The demand for treatment for cannabis dependence has grown dramatically. The majority of the people who enter treatment have difficulty in achieving and maintaining abstinence from cannabis. Understanding the impact of cannabis withdrawal syndrome on quit attempts is of obvious importance. Cannabis, however, has long been considered a 'soft' drug, and many continue to question whether one can truly become dependent on cannabis. Skepticism is typically focused on whether cannabis use can result in 'physiological' dependence or withdrawal, and whether withdrawal is of clinical importance. The neurobiological basis for cannabis withdrawal has been established via discovery of an endogenous cannabinoid system, identification of cannabinoid receptors, and demonstrations of precipitated withdrawal with cannabinoid receptor antagonists. Laboratory studies have established the reliability, validity, and time course of a cannabis withdrawal syndrome and have begun to explore the effect of various medications on such withdrawal. Reports from clinical samples indicate that the syndrome is common among treatment seekers. In summary, a clinically important withdrawal syndrome associated with cannabis dependence has been established. Additional research must determine how cannabis withdrawal affects cessation attempts and the best way to treat its symptoms. Budney, A.J. and Hughes, J.R., Curr Opin Psychiatry. 19(3), pp. 233-238, May 2006.

Oral Delta-9-tetrahydrocannabinol Suppresses Cannabis Withdrawal Symptoms

This study assessed whether oral administration of delta-9-tetrahydrocannbinol (THC) effectively suppressed cannabis withdrawal in an outpatient environment. The primary aims were to establish the pharmacological specificity of the withdrawal syndrome and to obtain information relevant to determining the potential use of THC to assist in the treatment of cannabis dependence. Eight adult, daily cannabis users who were not seeking treatment participated in a 40-day, within-subject ABACAD study. Participants administered daily doses of placebo, 30mg (10mg/tid), or 90mg (30mg/tid) oral THC during three, 5-day periods of abstinence from cannabis use separated by 7-9 periods of smoking cannabis as usual. Comparison of withdrawal symptoms across conditions indicated that (1) the lower dose of THC reduced withdrawal discomfort, and (2) the higher dose produced additional suppression in withdrawal symptoms such that symptom ratings did not differ from the smoking-as-usual conditions. Minimal adverse effects were associated with either active dose of THC. This demonstration of dose-responsivity replicates and extends prior findings of the pharmacological specificity of the cannabis withdrawal syndrome. The efficacy of these doses for suppressing cannabis withdrawal suggests oral THC might be used as an intervention to aid cannabis cessation attempts. Budney, A.J., Vandrey, R.G., Hughes, J.R., Moore, B.A., Bahrenburg, B., Drug Alcohol Depend., June 10, 2006.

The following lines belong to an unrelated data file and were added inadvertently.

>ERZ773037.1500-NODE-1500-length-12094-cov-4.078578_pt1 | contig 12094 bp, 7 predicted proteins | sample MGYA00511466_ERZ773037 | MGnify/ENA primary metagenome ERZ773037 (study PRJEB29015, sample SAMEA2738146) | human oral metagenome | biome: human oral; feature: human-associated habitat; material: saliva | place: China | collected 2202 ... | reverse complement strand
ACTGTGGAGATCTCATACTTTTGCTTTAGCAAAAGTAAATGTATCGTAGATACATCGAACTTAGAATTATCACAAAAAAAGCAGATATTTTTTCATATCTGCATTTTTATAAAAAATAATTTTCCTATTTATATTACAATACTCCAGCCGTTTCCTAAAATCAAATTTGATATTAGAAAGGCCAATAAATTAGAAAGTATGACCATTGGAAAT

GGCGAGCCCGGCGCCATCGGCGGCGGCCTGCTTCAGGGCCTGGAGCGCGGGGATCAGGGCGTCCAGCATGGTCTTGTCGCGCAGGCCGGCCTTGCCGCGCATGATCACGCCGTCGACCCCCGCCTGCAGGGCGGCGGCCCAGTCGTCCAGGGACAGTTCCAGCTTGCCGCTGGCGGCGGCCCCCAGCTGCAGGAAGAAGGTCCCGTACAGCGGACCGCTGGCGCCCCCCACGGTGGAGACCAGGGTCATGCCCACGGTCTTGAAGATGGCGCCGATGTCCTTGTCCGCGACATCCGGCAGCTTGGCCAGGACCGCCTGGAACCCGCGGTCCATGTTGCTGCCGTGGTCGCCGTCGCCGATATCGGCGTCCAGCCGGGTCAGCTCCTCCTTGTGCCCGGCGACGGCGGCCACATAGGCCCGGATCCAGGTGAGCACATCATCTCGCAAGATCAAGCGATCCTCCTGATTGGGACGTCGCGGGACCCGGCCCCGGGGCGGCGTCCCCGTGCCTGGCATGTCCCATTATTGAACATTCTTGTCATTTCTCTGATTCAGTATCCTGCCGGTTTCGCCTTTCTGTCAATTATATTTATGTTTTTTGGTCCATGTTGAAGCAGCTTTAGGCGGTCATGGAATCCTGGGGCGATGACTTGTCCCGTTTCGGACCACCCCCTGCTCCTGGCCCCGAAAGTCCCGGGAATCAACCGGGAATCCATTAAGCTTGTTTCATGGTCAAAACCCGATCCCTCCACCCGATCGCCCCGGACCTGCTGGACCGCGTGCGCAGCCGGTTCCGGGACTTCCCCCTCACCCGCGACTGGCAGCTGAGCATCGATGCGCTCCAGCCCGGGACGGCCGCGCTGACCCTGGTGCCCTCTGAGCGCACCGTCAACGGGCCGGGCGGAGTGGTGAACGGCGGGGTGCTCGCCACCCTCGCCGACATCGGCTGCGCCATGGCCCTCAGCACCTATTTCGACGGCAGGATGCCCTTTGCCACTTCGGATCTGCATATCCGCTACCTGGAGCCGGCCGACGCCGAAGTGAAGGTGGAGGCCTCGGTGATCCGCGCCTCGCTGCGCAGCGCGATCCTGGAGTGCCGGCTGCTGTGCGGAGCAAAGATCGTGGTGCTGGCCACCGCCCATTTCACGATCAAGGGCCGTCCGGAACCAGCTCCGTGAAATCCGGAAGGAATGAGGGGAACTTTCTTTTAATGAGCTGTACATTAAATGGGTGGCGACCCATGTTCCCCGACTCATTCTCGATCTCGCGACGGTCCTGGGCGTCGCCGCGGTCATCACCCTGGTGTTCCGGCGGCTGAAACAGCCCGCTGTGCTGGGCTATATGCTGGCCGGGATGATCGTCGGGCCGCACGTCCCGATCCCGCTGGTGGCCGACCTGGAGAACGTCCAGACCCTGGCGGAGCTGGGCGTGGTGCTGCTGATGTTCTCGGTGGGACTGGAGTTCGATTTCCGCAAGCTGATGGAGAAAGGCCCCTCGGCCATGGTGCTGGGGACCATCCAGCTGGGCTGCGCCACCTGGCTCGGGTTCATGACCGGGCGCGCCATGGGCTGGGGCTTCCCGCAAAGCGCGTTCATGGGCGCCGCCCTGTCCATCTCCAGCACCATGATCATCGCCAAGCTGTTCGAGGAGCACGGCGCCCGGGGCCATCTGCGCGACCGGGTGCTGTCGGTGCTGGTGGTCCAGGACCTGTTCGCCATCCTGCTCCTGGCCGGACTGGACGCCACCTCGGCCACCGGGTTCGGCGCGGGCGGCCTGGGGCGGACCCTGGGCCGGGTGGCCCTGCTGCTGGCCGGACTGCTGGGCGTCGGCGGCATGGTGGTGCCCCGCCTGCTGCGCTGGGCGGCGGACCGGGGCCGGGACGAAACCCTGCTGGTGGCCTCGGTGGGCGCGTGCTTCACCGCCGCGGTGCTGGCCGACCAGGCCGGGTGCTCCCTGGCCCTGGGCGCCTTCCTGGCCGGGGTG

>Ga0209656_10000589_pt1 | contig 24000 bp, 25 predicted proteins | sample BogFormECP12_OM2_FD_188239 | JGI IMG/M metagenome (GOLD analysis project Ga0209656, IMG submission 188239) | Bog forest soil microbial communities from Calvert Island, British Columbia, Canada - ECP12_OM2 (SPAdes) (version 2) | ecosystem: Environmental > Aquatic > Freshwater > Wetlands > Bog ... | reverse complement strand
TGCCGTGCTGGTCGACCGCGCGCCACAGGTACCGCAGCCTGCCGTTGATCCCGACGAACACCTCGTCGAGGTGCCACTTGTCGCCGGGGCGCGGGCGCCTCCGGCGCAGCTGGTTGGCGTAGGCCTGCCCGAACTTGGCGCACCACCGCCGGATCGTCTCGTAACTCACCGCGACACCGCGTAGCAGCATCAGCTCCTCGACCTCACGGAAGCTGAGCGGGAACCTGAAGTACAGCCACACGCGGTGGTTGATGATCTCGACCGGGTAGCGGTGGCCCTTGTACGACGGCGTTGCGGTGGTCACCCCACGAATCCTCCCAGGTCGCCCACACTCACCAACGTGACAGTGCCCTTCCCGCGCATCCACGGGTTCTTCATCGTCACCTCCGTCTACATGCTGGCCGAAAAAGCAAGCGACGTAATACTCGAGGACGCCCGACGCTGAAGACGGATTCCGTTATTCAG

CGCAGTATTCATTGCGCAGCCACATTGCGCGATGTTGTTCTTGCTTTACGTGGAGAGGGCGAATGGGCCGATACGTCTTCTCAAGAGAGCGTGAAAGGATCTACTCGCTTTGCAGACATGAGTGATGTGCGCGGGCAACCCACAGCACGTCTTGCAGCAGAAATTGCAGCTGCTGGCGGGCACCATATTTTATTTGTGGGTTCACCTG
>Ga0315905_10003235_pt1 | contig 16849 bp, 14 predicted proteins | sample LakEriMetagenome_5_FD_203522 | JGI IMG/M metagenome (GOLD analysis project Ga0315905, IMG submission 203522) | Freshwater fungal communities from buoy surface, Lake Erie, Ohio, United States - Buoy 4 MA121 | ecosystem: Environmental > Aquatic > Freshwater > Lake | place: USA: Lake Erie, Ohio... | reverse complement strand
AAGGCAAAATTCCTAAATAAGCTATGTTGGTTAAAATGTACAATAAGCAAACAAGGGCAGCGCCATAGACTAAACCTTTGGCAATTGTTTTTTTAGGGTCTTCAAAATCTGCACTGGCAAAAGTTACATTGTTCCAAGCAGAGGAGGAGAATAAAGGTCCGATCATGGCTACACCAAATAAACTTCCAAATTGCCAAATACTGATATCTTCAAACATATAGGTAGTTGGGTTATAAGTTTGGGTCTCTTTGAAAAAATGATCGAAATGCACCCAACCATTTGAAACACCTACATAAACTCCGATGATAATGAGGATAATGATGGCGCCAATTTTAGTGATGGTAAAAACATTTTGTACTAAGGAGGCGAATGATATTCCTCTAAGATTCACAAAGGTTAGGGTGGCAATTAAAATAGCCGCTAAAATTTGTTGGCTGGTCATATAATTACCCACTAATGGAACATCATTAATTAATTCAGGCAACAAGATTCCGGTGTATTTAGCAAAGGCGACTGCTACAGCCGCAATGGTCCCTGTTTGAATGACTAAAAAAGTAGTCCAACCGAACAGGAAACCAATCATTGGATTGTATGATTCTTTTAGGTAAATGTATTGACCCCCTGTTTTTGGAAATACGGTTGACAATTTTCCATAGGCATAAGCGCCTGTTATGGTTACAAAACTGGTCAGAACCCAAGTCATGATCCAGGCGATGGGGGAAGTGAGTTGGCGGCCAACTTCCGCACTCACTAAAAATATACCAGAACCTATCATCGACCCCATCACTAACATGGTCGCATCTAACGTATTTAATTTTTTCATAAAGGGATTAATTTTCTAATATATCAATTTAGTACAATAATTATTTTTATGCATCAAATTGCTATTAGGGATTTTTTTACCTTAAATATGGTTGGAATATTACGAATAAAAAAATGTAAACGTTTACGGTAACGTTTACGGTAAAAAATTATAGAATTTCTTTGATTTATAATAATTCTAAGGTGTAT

Clinical Trial of Abstinence-based Vouchers and Cognitive-Behavioral Therapy for Cannabis Dependence

Ninety cannabis-dependent adults seeking treatment were randomly assigned to receive cognitive-behavioral therapy, abstinence-based voucher incentives, or their combination. Treatment duration was 14 weeks, and outcomes were assessed for 12 months posttreatment. Findings suggest that (a) abstinence-based vouchers were effective for engendering extended periods of continuous marijuana abstinence during treatment, (b) cognitive-behavioral therapy did not add to this during-treatment effect, and (c) cognitive-behavioral therapy enhanced the posttreatment maintenance of the initial positive effect of vouchers on abstinence. This study extends the literature on cannabis dependence, indicating that a program of abstinence-based vouchers is a potent treatment option. Discussion focuses on the strengths of each intervention, the clinical significance of the findings, and the need to continue efforts toward development of effective interventions. Budney, A.J., Moore, B.A., Rocha, H.L., and Higgins, S.T. J Consult Clin Psychol. 74(2), pp. 307-316, April 2006.

Ritonavir has Minimal Impact on the Pharmacokinetic Disposition of a Single Dose of Bupropion Administered to HumanVolunteers